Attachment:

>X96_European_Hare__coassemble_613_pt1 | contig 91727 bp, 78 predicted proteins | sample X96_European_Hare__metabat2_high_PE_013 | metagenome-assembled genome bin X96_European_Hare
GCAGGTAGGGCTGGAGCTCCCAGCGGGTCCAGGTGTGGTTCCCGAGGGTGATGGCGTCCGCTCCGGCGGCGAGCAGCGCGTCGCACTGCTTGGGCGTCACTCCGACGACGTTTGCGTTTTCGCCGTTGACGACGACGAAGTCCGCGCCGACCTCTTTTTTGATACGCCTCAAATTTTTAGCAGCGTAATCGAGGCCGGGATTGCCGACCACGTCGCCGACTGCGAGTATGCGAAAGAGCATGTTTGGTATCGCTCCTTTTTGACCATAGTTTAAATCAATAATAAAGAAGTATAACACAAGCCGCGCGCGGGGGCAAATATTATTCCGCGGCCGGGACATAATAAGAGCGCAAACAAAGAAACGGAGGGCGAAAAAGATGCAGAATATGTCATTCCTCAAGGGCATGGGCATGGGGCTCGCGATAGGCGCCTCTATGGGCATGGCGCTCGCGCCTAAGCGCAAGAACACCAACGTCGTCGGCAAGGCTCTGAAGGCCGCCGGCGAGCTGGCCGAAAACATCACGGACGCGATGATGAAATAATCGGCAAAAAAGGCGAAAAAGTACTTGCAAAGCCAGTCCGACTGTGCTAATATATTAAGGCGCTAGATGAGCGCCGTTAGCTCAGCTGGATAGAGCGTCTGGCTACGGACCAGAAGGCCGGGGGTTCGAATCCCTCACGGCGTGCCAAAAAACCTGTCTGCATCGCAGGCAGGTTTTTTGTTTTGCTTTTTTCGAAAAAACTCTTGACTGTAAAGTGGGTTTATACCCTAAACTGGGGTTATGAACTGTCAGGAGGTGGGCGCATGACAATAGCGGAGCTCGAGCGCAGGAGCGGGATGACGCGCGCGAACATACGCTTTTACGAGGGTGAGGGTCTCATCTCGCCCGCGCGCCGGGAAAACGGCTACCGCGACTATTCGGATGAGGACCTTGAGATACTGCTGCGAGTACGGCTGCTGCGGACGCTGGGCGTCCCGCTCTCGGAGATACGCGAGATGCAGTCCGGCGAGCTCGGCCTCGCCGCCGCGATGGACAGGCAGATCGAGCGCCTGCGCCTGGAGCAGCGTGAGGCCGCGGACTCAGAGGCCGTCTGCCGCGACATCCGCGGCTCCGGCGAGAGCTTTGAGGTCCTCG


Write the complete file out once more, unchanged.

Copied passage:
>X96_European_Hare__coassemble_613_pt1 | contig 91727 bp, 78 predicted proteins | sample X96_European_Hare__metabat2_high_PE_013 | metagenome-assembled genome bin X96_European_Hare
GCAGGTAGGGCTGGAGCTCCCAGCGGGTCCAGGTGTGGTTCCCGAGGGTGATGGCGTCCGCTCCGGCGGCGAGCAGCGCGTCGCACTGCTTGGGCGTCACTCCGACGACGTTTGCGTTTTCGCCGTTGACGACGACGAAGTCCGCGCCGACCTCTTTTTTGATACGCCTCAAATTTTTAGCAGCGTAATCGAGGCCGGGATTGCCGACCACGTCGCCGACTGCGAGTATGCGAAAGAGCATGTTTGGTATCGCTCCTTTTTGACCATAGTTTAAATCAATAATAAAGAAGTATAACACAAGCCGCGCGCGGGGGCAAATATTATTCCGCGGCCGGGACATAATAAGAGCGCAAACAAAGAAACGGAGGGCGAAAAAGATGCAGAATATGTCATTCCTCAAGGGCATGGGCATGGGGCTCGCGATAGGCGCCTCTATGGGCATGGCGCTCGCGCCTAAGCGCAAGAACACCAACGTCGTCGGCAAGGCTCTGAAGGCCGCCGGCGAGCTGGCCGAAAACATCACGGACGCGATGATGAAATAATCGGCAAAAAAGGCGAAAAAGTACTTGCAAAGCCAGTCCGACTGTGCTAATATATTAAGGCGCTAGATGAGCGCCGTTAGCTCAGCTGGATAGAGCGTCTGGCTACGGACCAGAAGGCCGGGGGTTCGAATCCCTCACGGCGTGCCAAAAAACCTGTCTGCATCGCAGGCAGGTTTTTTGTTTTGCTTTTTTCGAAAAAACTCTTGACTGTAAAGTGGGTTTATACCCTAAACTGGGGTTATGAACTGTCAGGAGGTGGGCGCATGACAATAGCGGAGCTCGAGCGCAGGAGCGGGATGACGCGCGCGAACATACGCTTTTACGAGGGTGAGGGTCTCATCTCGCCCGCGCGCCGGGAAAACGGCTACCGCGACTATTCGGATGAGGACCTTGAGATACTGCTGCGAGTACGGCTGCTGCGGACGCTGGGCGTCCCGCTCTCGGAGATACGCGAGATGCAGTCCGGCGAGCTCGGCCTCGCCGCCGCGATGGACAGGCAGATCGAGCGCCTGCGCCTGGAGCAGCGTGAGGCCGCGGACTCAGAGGCCGTCTGCCGCGACATCCGCGGCTCCGGCGAGAGCTTTGAGGTCCTCG